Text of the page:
https://youtu.be/D9gZgXimRbI

Aspiring filmmakers, what’s the difference between a company move and a push move? So when you’re on location and you’re done shooting and it’s time to go to your next location, everything has to come down. The lights, the cameras, the monitors, the cables, everything comes down. It has to be wrapped up, put in a truck, and stowed there securely so that you can drive to your next location. That’s called a company move. Everyone has to pile into those trucks and people go into moving vans and people movers. So that’s a big deal because when you’re having a company move, you spend a lot of time in traffic and that’s wasted time, especially on a low-budget show. You want to put as much of your budget onto the screen. Sitting in traffic doesn’t put anything on the screen. 

The opposite would be a push move, where you’ve gone to your next location, let’s say down the street or a block away and everything can be loaded on the pushcarts. And you literally push them to the next location. And you save a lot of time and money doing that. To have a push move, the Showrunners would work very closely with the Location Scouts and the Director and the Director of Photography and the Line Producer, and the art department to find locations that were short enough to have a push move. So often we would say to the art department, Hey, I know this is a crack house, but can you make it look like a church? And they’d say yes or no because it was right next to the other location. And that’s how you really spend and really optimize as much money onto the screen. So for more filmmaking tips in terms like this, you can subscribe and follow me here @MichaelJaminwriter.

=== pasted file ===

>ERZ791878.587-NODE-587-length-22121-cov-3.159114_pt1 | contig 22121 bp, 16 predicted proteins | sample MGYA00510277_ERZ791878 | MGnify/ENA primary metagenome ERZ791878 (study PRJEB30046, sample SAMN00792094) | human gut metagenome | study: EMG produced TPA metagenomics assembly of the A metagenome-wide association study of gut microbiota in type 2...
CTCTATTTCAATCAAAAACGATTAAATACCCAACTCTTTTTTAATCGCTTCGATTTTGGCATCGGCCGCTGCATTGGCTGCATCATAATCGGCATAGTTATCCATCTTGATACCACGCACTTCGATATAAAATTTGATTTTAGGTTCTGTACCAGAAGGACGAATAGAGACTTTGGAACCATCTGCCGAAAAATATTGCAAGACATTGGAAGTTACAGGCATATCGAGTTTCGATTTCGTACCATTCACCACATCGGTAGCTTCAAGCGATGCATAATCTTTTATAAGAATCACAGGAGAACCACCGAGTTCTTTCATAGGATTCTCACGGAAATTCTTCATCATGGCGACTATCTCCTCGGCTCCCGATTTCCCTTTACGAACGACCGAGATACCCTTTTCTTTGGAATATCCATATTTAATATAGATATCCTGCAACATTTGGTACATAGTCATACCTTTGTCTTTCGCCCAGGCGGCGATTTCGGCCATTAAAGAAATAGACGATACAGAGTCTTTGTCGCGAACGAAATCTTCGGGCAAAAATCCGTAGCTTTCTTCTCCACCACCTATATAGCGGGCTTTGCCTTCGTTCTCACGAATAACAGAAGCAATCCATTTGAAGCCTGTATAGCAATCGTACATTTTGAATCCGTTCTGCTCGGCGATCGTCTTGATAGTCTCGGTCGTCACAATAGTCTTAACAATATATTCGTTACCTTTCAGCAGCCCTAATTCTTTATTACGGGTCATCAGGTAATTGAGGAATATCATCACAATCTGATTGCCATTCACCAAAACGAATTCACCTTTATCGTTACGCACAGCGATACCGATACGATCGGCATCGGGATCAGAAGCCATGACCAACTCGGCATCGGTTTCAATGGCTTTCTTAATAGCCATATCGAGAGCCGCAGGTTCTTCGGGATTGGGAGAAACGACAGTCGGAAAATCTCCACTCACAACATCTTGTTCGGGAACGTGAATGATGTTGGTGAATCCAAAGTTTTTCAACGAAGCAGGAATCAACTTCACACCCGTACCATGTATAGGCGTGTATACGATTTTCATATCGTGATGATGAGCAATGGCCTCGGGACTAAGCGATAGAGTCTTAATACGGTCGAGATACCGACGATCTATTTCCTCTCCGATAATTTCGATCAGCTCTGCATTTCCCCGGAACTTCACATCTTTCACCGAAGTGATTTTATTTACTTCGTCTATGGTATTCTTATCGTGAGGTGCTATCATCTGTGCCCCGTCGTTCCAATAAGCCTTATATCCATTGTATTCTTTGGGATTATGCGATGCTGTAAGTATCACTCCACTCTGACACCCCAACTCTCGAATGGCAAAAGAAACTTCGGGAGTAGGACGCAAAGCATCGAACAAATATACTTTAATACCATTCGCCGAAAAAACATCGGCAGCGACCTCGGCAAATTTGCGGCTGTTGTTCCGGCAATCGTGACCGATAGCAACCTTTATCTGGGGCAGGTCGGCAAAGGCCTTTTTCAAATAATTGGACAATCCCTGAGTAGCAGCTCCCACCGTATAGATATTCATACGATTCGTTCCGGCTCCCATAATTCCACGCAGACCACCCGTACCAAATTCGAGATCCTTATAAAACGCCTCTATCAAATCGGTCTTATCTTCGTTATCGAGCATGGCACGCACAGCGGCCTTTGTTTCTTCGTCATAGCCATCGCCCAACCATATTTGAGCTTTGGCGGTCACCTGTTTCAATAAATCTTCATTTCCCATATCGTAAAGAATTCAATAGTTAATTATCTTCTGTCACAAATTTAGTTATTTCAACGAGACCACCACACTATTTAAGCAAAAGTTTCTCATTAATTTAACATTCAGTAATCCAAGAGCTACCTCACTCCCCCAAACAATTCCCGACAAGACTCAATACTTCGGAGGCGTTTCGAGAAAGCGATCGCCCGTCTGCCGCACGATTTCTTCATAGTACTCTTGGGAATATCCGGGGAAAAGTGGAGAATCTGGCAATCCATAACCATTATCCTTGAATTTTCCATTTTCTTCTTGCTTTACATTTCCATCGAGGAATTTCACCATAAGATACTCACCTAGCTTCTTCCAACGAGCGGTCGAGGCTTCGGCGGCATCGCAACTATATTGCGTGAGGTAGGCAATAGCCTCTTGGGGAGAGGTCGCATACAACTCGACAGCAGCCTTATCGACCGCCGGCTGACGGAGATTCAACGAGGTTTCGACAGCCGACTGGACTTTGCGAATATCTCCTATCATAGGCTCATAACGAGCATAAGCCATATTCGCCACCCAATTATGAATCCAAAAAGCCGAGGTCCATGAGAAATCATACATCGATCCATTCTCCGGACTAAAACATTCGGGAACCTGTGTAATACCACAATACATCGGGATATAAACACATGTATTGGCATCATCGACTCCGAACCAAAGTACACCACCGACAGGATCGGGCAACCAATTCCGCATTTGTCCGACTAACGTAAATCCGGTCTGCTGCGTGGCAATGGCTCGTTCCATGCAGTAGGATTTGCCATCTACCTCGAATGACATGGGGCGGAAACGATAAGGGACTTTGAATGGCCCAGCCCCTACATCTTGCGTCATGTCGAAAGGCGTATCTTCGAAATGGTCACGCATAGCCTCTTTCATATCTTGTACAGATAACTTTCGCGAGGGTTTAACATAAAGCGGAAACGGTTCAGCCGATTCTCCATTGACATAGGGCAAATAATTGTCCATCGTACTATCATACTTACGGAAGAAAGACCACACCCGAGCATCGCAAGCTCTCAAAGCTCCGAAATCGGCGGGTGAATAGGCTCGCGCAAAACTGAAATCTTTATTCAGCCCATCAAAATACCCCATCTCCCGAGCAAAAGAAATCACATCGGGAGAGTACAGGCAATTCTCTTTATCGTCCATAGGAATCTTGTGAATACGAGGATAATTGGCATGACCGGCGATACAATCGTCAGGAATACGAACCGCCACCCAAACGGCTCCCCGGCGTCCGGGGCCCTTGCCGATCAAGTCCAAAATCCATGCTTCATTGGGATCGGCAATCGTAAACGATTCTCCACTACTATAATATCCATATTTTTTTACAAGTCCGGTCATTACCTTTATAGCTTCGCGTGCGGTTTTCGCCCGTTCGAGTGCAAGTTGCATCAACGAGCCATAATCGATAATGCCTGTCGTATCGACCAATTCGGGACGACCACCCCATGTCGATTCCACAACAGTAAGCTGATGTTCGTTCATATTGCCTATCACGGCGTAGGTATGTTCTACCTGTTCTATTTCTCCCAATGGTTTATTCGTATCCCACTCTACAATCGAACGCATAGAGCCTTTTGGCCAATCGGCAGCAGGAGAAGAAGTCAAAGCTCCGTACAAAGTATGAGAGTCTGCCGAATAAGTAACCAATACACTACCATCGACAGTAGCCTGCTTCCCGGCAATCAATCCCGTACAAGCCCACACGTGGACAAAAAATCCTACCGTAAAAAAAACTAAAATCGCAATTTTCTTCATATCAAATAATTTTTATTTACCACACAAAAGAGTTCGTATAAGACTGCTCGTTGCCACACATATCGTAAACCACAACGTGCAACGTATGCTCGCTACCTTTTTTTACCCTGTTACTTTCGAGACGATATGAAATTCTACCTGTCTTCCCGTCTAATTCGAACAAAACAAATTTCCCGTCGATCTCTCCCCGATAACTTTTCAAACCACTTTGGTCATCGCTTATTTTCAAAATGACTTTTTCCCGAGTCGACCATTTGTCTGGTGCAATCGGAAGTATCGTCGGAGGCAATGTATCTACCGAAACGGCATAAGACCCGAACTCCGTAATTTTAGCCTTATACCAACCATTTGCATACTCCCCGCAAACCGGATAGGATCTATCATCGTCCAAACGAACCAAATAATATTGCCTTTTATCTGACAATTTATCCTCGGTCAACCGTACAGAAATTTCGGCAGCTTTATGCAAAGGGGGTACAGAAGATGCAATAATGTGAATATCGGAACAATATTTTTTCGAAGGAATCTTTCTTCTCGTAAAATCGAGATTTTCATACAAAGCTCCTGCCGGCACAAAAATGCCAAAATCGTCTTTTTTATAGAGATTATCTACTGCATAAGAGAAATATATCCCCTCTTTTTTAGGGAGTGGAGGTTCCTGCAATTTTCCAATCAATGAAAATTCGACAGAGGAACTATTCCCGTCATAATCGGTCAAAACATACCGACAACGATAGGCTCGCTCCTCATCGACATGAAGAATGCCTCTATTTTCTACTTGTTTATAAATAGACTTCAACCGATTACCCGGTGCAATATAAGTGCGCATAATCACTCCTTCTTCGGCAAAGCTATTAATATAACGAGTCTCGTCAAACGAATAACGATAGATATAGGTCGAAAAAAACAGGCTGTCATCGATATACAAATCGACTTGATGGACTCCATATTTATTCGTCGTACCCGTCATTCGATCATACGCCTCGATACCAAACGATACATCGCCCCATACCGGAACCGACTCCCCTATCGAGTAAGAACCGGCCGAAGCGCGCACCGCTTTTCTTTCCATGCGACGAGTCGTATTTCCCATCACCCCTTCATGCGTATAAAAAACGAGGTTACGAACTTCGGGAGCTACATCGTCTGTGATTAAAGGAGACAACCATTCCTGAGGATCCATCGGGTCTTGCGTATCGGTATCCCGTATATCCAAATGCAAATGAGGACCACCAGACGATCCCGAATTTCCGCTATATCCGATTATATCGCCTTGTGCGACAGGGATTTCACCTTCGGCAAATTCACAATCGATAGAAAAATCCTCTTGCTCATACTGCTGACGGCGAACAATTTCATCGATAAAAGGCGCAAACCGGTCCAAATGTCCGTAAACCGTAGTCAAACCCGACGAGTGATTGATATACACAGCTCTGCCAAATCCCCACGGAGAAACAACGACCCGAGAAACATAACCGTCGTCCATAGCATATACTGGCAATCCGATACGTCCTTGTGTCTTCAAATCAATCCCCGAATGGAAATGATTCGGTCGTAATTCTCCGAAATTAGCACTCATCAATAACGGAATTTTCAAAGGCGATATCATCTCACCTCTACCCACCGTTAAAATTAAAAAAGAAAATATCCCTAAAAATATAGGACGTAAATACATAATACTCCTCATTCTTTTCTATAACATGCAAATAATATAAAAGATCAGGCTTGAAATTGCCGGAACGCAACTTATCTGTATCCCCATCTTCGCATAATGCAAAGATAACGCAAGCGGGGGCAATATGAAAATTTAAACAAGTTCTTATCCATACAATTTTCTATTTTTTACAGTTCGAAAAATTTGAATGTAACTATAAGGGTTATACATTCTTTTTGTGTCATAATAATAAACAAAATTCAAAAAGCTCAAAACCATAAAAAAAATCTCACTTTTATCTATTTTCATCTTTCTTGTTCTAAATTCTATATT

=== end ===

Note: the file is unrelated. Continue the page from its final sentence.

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Michael Jamin, Showrunner, TV Writer, Author

Michael Jamin

For the past 26 years, Michael Jamin has been a professional television writer/showrunner. His credits include King of the Hill, Beavis & Butthead, Wilfred, Maron, Just Shoot Me, Rules of Engagement, Brickleberry, Tacoma FD and many more.

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